As African immigrants work relentlessly to pass down their culture to their children in the Diaspora, they’re cognizant of the fact of the existence of a significant clash between their home culture and the new one. In any case, the American culture and law, favorable to women as many may claim, seem to paralyze the African males, particularly the Nigerian men, to the degree of total submission and hopelessness when it comes to asserting themselves as the head of the household. Unlike in Africa where a man could resolve a marital problem by simply marrying another woman without getting a divorce from the current one, the American law prohibits such practice. In the US, bigamy is against the law—well, except in some parts of Utah where some members of religious sects roam with more than one wife. The bigamy law seems to be a chokehold on African men whose pride and arrogance have been checkmated by the American law and culture. Some African men feel frustrated and hopeless contending with the aspect of the American culture that deprives them of the opportunity to have more than one wife.
The two seminal variables, law and culture, are more profound when an African man is going through a marital problem or divorce from a wife he brought from home, Africa. It’s pertinent to note that divorce is now common among Africans, especially Nigerians in America. It’s become a common means to end marital problems. However, in some cases the problems never seem to go away long after the divorce. In most cases, some of these divorces, African divorces in the Diaspora, are nothing, but messy and destructive to children. The recurring sad stories of African men going through a divorce from their native wives are replete with comments such as these: “American law favors these women.” This could not happen in Africa (Nigeria).” “America gives these ladies too much freedom, too many rights.” “She wants to get all the money she could.” “She’s only after child support.” “She even wants spousal support.” “If I were in Africa, I would have married another wife.” “She wants to control me.” She wants to dictate what will happen.” The list goes on, at least, from the perspective of the men. On the other hand, the women often say the following: “This is America; this is not Nigeria.” “I can do without you.” “I’ve the freedom to do what I want.”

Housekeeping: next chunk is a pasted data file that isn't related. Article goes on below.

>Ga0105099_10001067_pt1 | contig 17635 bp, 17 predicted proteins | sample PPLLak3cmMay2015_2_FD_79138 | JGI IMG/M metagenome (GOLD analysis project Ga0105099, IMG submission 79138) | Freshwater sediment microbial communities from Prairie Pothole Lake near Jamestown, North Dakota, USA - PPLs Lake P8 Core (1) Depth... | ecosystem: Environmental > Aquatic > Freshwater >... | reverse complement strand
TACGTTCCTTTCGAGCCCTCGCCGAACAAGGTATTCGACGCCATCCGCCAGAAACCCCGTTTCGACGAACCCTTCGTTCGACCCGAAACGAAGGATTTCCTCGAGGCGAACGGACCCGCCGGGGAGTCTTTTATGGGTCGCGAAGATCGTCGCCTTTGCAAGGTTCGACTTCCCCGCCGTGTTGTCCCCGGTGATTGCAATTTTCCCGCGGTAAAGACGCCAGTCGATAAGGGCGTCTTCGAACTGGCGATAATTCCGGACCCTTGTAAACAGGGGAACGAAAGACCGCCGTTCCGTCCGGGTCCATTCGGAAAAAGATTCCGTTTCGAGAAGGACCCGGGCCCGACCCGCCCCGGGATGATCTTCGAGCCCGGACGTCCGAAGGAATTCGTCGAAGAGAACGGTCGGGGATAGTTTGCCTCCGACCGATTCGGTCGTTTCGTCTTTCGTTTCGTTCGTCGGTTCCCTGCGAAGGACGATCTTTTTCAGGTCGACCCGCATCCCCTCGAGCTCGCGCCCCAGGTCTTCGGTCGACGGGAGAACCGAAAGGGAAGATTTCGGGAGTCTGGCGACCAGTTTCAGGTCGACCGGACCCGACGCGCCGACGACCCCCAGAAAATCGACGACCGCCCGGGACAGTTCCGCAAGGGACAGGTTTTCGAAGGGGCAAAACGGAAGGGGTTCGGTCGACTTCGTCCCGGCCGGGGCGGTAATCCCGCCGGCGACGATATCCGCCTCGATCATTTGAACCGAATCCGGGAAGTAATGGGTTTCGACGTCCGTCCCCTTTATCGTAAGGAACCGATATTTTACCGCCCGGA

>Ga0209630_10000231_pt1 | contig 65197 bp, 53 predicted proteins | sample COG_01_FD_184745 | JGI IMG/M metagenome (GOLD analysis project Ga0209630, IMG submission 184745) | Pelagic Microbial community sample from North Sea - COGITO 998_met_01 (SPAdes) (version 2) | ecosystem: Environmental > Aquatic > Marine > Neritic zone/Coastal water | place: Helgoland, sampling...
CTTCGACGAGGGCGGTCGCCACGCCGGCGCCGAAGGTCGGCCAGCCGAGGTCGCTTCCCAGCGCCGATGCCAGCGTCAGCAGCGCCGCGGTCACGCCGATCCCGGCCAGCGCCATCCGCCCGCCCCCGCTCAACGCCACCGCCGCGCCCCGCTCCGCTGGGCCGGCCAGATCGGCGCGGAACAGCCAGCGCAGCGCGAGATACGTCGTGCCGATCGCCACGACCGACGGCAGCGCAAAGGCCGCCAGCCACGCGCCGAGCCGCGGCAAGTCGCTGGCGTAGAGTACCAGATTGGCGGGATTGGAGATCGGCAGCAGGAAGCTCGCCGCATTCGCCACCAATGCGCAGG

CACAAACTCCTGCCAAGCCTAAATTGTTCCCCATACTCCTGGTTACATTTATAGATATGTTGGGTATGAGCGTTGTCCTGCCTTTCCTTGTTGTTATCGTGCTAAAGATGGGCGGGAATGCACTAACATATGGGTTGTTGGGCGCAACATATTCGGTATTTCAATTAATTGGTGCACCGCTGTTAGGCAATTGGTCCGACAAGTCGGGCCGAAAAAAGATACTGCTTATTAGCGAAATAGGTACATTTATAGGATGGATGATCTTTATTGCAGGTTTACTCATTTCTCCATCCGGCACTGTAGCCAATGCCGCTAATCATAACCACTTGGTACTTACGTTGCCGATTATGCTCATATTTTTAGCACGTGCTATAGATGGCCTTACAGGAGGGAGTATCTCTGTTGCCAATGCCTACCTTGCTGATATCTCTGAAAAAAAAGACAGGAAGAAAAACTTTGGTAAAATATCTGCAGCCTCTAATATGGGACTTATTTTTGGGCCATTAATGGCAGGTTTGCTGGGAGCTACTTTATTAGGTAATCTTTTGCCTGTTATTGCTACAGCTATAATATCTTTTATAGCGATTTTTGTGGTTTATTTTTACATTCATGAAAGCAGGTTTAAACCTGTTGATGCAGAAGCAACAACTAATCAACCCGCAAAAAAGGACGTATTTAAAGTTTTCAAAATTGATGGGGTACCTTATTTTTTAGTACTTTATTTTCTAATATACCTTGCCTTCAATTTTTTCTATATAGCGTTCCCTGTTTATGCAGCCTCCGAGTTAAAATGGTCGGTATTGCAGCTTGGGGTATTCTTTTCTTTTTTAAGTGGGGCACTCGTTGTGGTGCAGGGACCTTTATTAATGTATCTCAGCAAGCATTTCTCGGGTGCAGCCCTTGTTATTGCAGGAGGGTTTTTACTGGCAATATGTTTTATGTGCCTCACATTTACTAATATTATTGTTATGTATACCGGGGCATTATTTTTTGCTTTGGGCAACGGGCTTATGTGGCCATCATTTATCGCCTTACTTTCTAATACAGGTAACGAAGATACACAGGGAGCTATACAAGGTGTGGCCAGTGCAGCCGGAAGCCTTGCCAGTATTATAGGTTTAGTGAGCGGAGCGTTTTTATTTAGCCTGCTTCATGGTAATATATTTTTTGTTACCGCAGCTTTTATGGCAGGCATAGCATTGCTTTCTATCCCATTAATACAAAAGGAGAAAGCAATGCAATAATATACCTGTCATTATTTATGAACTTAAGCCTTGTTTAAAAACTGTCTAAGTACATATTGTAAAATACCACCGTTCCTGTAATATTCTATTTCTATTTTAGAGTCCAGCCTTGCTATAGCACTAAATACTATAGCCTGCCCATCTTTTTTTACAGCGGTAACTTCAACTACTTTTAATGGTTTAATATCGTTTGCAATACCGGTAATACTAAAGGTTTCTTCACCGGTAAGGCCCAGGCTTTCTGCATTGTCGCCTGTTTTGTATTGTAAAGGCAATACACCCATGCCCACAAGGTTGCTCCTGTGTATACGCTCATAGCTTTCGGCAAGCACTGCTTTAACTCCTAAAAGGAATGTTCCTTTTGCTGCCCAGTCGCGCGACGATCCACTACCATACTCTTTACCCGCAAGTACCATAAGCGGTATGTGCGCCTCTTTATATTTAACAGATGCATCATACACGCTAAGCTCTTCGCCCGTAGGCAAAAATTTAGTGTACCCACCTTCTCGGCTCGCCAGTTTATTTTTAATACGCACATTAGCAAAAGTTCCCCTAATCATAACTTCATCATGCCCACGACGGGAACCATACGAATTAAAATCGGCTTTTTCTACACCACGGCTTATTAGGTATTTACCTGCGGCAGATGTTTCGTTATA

In all these, I’m most struck with this comment by a woman who was having conjugal problems with her husband: “I’m no longer in love with him.” No longer in love with him! That typifies many Nigerian marriages that in the face of buoyancy seem to harbor a violent temper simmering beneath the surface. So many people have been able to cover their marital problems from the Nigerian community. Some of these people put on a show to temporarily cover up their internal rage from outsiders. Nevertheless, fear of eruption always lurks behind such pretense.